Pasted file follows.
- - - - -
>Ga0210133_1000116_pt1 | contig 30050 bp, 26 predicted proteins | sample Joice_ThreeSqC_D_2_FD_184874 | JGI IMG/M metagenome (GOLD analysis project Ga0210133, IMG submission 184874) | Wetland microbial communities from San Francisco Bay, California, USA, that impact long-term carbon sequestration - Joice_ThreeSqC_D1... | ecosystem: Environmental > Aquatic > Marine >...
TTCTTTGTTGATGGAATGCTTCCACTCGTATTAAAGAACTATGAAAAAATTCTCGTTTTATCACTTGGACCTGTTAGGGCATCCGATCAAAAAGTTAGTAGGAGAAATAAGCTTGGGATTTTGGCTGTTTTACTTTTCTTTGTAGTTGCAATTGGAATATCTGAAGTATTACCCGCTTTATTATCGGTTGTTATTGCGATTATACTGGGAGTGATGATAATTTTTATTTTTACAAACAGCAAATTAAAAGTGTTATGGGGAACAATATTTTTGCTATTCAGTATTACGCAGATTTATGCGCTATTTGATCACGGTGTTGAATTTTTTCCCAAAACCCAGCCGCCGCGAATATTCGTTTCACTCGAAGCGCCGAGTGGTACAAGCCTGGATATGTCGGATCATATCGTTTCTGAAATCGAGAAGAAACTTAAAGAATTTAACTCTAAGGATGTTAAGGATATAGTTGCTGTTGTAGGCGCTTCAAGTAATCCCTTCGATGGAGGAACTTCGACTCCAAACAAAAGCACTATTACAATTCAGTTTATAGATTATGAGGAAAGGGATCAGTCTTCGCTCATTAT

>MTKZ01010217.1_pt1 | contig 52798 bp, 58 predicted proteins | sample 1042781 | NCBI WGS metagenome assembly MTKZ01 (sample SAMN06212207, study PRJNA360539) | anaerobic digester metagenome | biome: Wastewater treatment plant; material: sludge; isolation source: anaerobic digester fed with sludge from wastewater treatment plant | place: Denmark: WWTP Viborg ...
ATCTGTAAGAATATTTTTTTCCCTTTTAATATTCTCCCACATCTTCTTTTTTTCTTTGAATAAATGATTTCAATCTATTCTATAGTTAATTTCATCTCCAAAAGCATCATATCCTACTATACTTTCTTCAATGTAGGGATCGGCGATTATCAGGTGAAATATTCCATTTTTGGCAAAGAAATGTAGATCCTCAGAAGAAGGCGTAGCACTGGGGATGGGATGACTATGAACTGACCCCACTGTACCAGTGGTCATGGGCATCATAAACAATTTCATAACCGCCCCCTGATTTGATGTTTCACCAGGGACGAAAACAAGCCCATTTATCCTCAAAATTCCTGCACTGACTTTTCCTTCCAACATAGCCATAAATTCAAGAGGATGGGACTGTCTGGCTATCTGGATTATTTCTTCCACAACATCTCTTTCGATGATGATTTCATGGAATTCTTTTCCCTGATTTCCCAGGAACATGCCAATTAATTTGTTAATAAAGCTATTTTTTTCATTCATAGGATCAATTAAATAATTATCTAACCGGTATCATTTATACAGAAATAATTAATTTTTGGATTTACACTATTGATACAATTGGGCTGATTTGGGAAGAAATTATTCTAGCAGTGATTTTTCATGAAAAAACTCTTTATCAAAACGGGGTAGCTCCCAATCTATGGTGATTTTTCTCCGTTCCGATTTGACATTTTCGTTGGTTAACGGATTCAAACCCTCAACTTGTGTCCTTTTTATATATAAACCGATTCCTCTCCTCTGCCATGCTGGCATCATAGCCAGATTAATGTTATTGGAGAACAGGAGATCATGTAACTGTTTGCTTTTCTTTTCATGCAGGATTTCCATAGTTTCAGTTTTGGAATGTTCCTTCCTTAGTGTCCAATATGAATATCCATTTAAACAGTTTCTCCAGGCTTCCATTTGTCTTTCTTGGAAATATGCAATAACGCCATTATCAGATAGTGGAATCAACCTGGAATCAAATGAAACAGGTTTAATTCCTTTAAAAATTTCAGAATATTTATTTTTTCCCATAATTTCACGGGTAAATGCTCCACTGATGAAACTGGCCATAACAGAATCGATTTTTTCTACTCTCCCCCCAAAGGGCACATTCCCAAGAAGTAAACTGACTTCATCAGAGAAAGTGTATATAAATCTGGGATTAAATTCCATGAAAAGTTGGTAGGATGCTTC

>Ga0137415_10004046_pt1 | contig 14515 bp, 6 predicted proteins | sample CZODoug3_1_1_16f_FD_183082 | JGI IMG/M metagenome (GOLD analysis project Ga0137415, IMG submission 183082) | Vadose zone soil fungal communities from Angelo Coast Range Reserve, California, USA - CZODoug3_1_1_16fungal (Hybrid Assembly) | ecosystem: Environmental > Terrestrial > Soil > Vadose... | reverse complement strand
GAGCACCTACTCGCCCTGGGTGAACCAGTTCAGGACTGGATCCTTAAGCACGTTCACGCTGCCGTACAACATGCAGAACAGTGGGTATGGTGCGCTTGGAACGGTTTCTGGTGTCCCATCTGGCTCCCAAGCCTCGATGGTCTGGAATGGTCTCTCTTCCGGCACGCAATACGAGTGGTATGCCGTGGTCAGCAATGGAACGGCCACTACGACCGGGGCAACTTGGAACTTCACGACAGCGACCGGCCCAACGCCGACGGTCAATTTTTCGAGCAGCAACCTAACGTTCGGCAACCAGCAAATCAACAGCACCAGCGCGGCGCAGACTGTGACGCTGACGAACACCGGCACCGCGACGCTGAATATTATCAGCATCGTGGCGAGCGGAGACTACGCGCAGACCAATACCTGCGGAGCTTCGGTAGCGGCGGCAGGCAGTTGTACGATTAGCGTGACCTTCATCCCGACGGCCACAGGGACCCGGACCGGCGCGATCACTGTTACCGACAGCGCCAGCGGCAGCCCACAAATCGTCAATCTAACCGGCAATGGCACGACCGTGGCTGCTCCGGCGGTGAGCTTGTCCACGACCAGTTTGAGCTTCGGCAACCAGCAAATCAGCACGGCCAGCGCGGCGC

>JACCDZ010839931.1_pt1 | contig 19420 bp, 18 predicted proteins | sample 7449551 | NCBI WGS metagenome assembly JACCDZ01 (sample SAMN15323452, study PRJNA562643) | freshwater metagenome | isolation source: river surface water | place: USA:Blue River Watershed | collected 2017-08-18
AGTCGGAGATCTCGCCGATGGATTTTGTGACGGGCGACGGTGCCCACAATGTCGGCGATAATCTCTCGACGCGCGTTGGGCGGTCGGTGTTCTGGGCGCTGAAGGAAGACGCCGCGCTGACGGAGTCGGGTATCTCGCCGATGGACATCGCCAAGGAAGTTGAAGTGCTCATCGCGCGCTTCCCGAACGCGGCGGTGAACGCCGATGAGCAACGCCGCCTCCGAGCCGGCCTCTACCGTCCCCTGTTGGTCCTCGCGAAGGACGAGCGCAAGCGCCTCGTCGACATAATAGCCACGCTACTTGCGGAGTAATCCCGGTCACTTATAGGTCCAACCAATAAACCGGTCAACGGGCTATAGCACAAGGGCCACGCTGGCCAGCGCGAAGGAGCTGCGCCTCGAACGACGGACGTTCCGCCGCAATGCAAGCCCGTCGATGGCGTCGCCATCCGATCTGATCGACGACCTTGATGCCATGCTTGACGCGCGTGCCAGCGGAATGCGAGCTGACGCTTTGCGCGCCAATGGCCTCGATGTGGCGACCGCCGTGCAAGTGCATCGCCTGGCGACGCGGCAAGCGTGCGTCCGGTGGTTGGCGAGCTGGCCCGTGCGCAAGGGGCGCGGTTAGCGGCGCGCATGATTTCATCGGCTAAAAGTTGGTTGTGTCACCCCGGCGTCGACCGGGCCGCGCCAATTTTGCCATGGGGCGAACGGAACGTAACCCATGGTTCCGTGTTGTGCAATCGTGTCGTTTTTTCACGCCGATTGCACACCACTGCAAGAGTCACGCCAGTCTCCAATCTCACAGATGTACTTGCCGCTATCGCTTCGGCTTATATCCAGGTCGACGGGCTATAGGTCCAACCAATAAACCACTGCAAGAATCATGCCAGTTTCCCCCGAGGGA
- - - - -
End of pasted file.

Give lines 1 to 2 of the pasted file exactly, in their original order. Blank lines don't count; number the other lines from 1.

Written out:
>Ga0210133_1000116_pt1 | contig 30050 bp, 26 predicted proteins | sample Joice_ThreeSqC_D_2_FD_184874 | JGI IMG/M metagenome (GOLD analysis project Ga0210133, IMG submission 184874) | Wetland microbial communities from San Francisco Bay, California, USA, that impact long-term carbon sequestration - Joice_ThreeSqC_D1... | ecosystem: Environmental > Aquatic > Marine >...
TTCTTTGTTGATGGAATGCTTCCACTCGTATTAAAGAACTATGAAAAAATTCTCGTTTTATCACTTGGACCTGTTAGGGCATCCGATCAAAAAGTTAGTAGGAGAAATAAGCTTGGGATTTTGGCTGTTTTACTTTTCTTTGTAGTTGCAATTGGAATATCTGAAGTATTACCCGCTTTATTATCGGTTGTTATTGCGATTATACTGGGAGTGATGATAATTTTTATTTTTACAAACAGCAAATTAAAAGTGTTATGGGGAACAATATTTTTGCTATTCAGTATTACGCAGATTTATGCGCTATTTGATCACGGTGTTGAATTTTTTCCCAAAACCCAGCCGCCGCGAATATTCGTTTCACTCGAAGCGCCGAGTGGTACAAGCCTGGATATGTCGGATCATATCGTTTCTGAAATCGAGAAGAAACTTAAAGAATTTAACTCTAAGGATGTTAAGGATATAGTTGCTGTTGTAGGCGCTTCAAGTAATCCCTTCGATGGAGGAACTTCGACTCCAAACAAAAGCACTATTACAATTCAGTTTATAGATTATGAGGAAAGGGATCAGTCTTCGCTCATTAT